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Q&A: Ajit Joshi, CEO, Infinity Retail

'Offers may be at the cost of margins, but they are important'

Raghavendra Kamath  |  Mumbai 

Ajit Joshi

Rising prices and interest rates, falling markets and slow economic growth have reduced the disposable incomes of consumers. Retailers say there is a slowdown in categories like apparel and durables, which are discretionary in nature. Raghavendra Kamath talks to Ajit Joshi, chief executive officer of Tata Sons-promoted Infinity Retail, which runs durable and electronic chain Croma, about the slowdown and his company's strategy to come out of the crisis. Edited excerpts:

You have an agreement with Australia's Woolworths, which helps you to source goods for your stores. Would the change in foreign direct investment (FDI) rules alter that partnership?
I can not comment on that, as our parent, Tata Sons, has an agreement with them. Infinity has a supply agreement with them, and that would continue.

What kind of traction do you expect in consumer durables and electronics retail, owing to the change in FDI norms in multi brand retail?
Western economies are not growing, they are saturated. The whole world is looking at India and China. I think most of the global durables and electronics chains would look at India now.

What is the kind of slowdown you have seen in consumer offtake?

So far, we have not seen any slowdown in sales. We have beaten the market in 2008, and we want to do the same this time as well. I am not a palmist who can look into the future and say whether we would be successful or not. But we would work on strategies that would make us successful. Since 2006, we have grown more than 51 per cent year-on-year. There were years when we grew at 60 to 70 per cent as well. Even during 2008-09, we grew more than 51 per cent. We have done two things: We increased the number of sales, along with same-store sales.

What impact would the rising rupee have on consumer durables retail?
The rising rupee would have an effect. If you look at large side-by-side refrigerators, they are made in China and other countries, and the rising rupee would now make imports expensive. We will wait for brands to communicate with us. As far as our private labels go, luckily, our stock is in and we need not change the prices now. For the next stock, I have to go and negotiate with our manufacturer. I might have to increase prices. If you look at aluminum and copper, two vital metals, have seen a substantial increase in prices.

Aren't you scared of a further decline in consumer spending, if you raise prices?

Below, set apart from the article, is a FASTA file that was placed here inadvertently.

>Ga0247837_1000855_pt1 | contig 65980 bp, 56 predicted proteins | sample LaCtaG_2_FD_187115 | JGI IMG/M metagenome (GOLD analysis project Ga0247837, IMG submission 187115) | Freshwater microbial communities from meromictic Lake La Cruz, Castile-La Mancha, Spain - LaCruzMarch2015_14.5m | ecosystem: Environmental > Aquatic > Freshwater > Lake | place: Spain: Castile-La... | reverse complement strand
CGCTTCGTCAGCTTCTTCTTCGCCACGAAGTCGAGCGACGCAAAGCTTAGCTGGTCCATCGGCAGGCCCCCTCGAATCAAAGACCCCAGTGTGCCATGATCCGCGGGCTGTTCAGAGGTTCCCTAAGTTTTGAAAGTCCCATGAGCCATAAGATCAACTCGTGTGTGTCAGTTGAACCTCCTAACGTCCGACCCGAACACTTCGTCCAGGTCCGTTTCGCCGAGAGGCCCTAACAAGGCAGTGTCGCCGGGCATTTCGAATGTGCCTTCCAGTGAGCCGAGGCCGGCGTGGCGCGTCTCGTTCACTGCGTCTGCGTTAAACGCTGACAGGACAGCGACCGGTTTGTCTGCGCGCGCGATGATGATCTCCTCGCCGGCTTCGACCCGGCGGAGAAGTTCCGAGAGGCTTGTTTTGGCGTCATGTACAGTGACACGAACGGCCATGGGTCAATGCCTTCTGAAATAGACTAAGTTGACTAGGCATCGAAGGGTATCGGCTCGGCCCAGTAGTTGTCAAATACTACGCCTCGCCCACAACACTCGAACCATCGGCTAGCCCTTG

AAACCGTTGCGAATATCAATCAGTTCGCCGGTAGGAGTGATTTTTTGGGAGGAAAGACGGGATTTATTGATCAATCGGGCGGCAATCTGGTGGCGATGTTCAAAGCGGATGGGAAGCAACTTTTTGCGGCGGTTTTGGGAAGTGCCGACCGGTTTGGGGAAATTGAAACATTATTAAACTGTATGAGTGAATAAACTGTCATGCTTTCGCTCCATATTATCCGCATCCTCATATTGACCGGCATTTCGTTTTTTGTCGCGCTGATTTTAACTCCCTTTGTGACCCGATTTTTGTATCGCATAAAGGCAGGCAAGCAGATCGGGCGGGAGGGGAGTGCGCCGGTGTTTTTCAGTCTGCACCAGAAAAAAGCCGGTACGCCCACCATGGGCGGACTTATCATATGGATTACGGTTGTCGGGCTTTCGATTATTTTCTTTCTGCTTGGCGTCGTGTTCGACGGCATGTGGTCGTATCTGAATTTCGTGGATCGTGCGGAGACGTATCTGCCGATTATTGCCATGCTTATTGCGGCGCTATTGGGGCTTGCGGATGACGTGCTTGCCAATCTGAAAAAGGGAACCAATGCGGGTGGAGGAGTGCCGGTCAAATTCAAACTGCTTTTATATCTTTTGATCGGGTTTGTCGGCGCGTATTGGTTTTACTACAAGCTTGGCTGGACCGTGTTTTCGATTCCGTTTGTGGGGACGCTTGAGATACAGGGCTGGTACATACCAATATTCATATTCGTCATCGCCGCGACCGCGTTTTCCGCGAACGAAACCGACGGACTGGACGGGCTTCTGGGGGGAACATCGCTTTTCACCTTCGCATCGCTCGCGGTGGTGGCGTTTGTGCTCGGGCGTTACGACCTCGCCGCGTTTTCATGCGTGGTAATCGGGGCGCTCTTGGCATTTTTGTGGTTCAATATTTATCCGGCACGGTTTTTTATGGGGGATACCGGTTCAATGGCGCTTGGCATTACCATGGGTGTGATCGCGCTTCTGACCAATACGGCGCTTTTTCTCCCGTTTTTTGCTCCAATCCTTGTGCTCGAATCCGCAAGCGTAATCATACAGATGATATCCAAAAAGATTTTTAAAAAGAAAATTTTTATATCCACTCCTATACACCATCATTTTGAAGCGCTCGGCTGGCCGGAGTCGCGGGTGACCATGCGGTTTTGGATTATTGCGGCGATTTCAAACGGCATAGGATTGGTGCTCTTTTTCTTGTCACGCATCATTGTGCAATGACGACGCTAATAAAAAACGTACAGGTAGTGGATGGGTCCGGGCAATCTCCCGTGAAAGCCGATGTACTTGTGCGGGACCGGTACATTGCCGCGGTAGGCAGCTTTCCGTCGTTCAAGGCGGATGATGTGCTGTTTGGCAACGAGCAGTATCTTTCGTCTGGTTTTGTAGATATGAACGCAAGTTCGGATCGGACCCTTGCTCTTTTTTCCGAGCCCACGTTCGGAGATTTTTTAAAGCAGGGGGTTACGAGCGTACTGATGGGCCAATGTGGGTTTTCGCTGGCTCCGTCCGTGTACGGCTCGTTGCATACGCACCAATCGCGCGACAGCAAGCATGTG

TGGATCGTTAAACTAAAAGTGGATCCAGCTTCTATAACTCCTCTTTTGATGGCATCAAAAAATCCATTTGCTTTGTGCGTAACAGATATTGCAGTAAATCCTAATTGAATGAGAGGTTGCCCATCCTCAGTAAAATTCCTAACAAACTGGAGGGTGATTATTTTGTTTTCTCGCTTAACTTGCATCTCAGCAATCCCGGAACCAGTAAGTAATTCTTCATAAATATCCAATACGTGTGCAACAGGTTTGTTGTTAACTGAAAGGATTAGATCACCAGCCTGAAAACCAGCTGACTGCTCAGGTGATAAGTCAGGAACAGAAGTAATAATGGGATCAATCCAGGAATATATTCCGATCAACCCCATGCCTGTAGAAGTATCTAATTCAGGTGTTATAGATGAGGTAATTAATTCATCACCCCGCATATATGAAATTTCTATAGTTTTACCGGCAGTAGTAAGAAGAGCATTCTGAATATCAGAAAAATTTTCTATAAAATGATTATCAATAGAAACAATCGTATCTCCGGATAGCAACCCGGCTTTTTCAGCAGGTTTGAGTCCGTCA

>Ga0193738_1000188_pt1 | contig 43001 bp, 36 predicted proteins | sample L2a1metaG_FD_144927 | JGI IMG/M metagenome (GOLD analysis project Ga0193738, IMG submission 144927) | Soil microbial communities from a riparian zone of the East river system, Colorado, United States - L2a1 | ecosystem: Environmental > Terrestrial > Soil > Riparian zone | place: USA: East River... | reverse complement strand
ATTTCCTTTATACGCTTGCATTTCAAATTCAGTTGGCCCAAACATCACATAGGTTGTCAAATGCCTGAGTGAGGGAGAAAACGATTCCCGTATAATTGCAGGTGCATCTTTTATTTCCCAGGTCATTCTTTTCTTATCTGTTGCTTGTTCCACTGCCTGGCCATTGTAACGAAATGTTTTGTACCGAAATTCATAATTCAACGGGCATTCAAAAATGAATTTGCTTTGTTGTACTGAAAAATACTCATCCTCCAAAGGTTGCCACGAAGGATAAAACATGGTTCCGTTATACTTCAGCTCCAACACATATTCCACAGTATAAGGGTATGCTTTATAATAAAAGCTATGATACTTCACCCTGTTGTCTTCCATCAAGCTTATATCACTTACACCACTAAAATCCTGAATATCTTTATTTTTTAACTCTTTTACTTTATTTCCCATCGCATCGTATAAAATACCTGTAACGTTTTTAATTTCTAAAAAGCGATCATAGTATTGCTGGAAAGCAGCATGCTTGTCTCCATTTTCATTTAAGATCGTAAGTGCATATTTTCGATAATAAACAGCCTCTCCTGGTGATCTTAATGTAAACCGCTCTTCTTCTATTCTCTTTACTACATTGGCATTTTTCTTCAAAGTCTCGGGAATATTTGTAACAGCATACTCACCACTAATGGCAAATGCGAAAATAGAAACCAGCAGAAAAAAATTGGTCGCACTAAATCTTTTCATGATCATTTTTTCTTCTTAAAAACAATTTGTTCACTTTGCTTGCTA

There might be resistance if we increase prices. That is where we need to be innovative and think of what finance schemes we offer. It might be at the cost of margins, but you would have to maintain certain things. This (pick-up in volumes through finance schemes) is the trend we have seen since Diwali. So far this year, volume from such finance schemes stood at around eight per cent. During Diwali, we saw a four per cent rise in offtake from finance schemes. Almost 12 per cent of our customers chose such schemes.

There were two reasons for this. First, we had a scheme with ICICI Bank: Maximum Rs 1,000 off, or five per cent back, whichever was higher. Shoppers also used easy monthly installment schemes. People had gone for both. Why pay interest when retailers and manufactures are absorbing that? Shoppers understood there would be a time when retailers would offer easy schemes. There could be bundling of products. If a laptop is required, how do you give a complete solution to the customer? You bundle it with a printer, or a cartridge. By doing this, you increase the ticket size as well. The consumer is getting a good deal. Such things would continue till we come out of the slowdown.

Recently, you opened a 150 sq ft store under Zip. What is the idea behind that?
The orientation of Indians to technology is huge. We noticed the youth want to adopt technology. Be it the Samsang Galaxy or a notepad, what they launched, the youth want to buy it today. Already, there are a lot of inquiries coming for the Apple iPhone 4S. It shows people want to buy new things today, and technology is something the youth want to adopt quickly. They would cut down on fashion or stop going to restaurants, but they would not compromise on technology.

Is it your answer to the slowdown?
Not necessarily the slowdown. This is our answer to growth. Through Zip, I can easily assemble and set up a store in three days in a big-city mall. We also have to look at the ratio of sales to investment. In a Zip store, we have Rs 25 to Rs 35 lakh of inventory and Rs 6 to 8 lakh is the actual cost of fit-outs, and the returns are much faster.

In smaller formats, supervision, stock turns and the interaction with customers is better. We are tracking the inventory turns of global retailers such as Best Buy and JB Hi Fi, which are profitable. We are very close to these. In a couple of contexts, we are better than these.

Would you tweak your expansion plan if you see a slowdown ahead?
Yes, but it depends on the situation. It is very early to say. We have large shops opening now. We are selective about which mall we go to. The last five years have shown us we cannot go to anybody and everybody. We do not want to go to developers who ‘build and sell’. We want to be with professional mall developers.

First Published: Sun, November 27 2011. 00:43 IST